Flowers in the Night are a demanding subject for a photographer. Doing a walkabout around Vancouver in the night looking for flowers is always rewarding. I’ve heard some say that flowers don’t bloom at night. I’ve come to realize that they do. Nature keeps to her own timetable and flowers in particular seem to decide on their own about a lot of things. Some nights they open, some nights they don’t. It’s kind of like looking for something that shouldn’t be there but is. Night photography is a misnomer of course because you need a source of light. I carry a couple small flashlights for that purpose but you can often find light from an overhead pole lamp, flooding out a window or approaching vehicles.
Photographing Night Flowers
I usually head out with my camera, backpack, a couple bottles of cold water, a couple sandwiches, an apple, a banana and a bag of trail nuts. Photographing night flowers is different from photographing wildlife at night. Wildlife are mobile and sometimes it’s best to just sit and wait for them to show. For flowers you need to do a lot of walking which is, of course, killing two birds with one stone. A night out looking for flowers is great exercise.
Many flowers will close up when it gets dark, perhaps for protection, perhaps just for a rest. But I’ve seen several that stay open for an hour or so after it gets completely dark, some even longer. Night flowers are some of those. You just have to be there at the right time I guess.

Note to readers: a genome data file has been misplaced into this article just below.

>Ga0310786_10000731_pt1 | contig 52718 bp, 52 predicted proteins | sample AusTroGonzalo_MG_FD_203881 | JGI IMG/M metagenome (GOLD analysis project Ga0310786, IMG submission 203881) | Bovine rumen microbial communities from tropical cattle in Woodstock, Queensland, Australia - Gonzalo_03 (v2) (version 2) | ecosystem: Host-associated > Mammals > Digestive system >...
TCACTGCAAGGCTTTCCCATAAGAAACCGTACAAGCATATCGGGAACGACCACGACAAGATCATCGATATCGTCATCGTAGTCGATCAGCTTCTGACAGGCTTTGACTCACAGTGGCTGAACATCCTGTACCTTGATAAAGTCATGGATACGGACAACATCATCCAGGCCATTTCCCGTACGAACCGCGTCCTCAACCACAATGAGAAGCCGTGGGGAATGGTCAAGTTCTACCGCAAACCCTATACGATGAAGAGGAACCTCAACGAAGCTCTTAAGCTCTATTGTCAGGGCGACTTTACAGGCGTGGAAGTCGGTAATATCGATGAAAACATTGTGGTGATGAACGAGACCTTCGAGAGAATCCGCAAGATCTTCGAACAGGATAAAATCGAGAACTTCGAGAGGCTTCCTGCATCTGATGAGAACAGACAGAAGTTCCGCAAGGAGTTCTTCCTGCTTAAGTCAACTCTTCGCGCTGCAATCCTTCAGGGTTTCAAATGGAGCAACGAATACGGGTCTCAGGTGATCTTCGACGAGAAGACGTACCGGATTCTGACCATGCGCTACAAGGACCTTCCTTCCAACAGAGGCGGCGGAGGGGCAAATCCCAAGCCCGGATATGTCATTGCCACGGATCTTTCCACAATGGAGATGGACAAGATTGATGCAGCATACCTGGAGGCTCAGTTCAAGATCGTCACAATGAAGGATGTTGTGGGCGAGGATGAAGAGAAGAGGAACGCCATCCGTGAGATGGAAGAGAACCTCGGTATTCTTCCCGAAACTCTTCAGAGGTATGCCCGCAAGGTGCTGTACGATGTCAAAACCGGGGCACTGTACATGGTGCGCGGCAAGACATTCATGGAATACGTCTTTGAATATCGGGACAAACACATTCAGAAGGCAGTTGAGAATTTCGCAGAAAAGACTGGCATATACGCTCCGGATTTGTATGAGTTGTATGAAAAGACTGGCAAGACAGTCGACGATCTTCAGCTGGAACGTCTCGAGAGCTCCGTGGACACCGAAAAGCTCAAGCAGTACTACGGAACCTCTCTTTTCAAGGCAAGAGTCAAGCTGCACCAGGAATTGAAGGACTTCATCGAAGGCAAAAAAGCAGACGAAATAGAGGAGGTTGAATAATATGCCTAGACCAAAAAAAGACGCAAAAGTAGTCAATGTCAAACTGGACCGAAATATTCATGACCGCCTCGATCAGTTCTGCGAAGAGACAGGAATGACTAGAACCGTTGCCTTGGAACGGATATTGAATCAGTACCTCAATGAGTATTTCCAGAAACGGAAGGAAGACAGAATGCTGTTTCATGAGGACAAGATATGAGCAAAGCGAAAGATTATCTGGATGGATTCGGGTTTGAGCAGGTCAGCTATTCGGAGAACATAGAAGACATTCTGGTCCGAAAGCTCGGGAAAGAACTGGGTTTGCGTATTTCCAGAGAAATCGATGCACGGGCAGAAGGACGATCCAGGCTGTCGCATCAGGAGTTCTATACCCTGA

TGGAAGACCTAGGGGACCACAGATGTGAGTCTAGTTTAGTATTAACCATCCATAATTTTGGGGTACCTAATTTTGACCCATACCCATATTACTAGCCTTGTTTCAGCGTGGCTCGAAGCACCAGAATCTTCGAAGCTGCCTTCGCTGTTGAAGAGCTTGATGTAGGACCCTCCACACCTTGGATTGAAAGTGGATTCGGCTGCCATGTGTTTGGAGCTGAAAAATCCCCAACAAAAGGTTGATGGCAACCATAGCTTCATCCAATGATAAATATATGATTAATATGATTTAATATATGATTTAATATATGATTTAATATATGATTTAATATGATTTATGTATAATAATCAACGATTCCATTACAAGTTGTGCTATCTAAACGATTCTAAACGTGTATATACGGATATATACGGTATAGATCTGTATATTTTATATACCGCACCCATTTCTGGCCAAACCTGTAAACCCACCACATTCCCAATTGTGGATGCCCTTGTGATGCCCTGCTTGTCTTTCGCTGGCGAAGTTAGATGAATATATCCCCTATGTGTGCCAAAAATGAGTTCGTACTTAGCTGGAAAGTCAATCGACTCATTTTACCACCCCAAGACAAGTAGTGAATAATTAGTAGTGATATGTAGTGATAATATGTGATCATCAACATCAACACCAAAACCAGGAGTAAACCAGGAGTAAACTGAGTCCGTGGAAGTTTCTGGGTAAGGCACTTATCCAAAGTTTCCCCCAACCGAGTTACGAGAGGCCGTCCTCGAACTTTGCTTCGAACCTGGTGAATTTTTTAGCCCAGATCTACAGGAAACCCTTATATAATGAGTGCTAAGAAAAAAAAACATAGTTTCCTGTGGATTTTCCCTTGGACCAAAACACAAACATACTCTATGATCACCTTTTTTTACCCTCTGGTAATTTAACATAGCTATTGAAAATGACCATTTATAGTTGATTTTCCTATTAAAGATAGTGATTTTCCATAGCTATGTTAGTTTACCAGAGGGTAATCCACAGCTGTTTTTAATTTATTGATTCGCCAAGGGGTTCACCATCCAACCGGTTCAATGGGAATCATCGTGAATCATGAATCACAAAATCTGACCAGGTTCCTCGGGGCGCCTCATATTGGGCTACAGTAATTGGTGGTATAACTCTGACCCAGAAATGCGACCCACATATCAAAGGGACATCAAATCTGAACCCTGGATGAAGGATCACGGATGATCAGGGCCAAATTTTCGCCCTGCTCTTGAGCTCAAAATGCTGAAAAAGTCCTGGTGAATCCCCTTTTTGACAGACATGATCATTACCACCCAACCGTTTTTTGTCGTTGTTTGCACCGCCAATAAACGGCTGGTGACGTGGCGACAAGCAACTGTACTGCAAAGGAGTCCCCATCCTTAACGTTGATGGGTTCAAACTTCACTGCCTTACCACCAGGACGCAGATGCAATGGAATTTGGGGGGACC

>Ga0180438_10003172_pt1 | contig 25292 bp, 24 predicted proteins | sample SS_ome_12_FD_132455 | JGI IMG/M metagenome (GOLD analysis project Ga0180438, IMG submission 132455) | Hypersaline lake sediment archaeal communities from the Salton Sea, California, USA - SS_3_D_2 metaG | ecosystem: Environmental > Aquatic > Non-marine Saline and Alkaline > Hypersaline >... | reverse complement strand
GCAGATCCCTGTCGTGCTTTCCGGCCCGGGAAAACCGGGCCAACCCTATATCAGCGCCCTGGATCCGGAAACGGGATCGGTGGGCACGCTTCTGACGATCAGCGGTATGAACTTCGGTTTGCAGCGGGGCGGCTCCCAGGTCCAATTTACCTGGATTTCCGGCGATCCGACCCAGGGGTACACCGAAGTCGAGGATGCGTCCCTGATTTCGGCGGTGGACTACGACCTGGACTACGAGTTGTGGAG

Some Night flowers even remain in bloom all night, and close up as soon as the first rays of sun hit them. Evening Primrose is indigenous to North America. Moon Flowers, Night Gladiolus, various Lilies to name a few. Some Cactus can also be found blooming at night. The night truly is a magic time for a photographer and you just never know when you might see one of those little fairies some people I know talk about.
I photographed this gorgeous water lily at the VanDusen Botanical Garden. VanDusen is “a fairytale land of slender, winding paths, gently rolling hills and sweet wooden bridges spanning ponds full of lily pads.” This is an example of a water lily that I found late at night. This is a time exposure with some side light. It showed no signs of closing up. I do know that some tropical water lilies definitely bloom all night.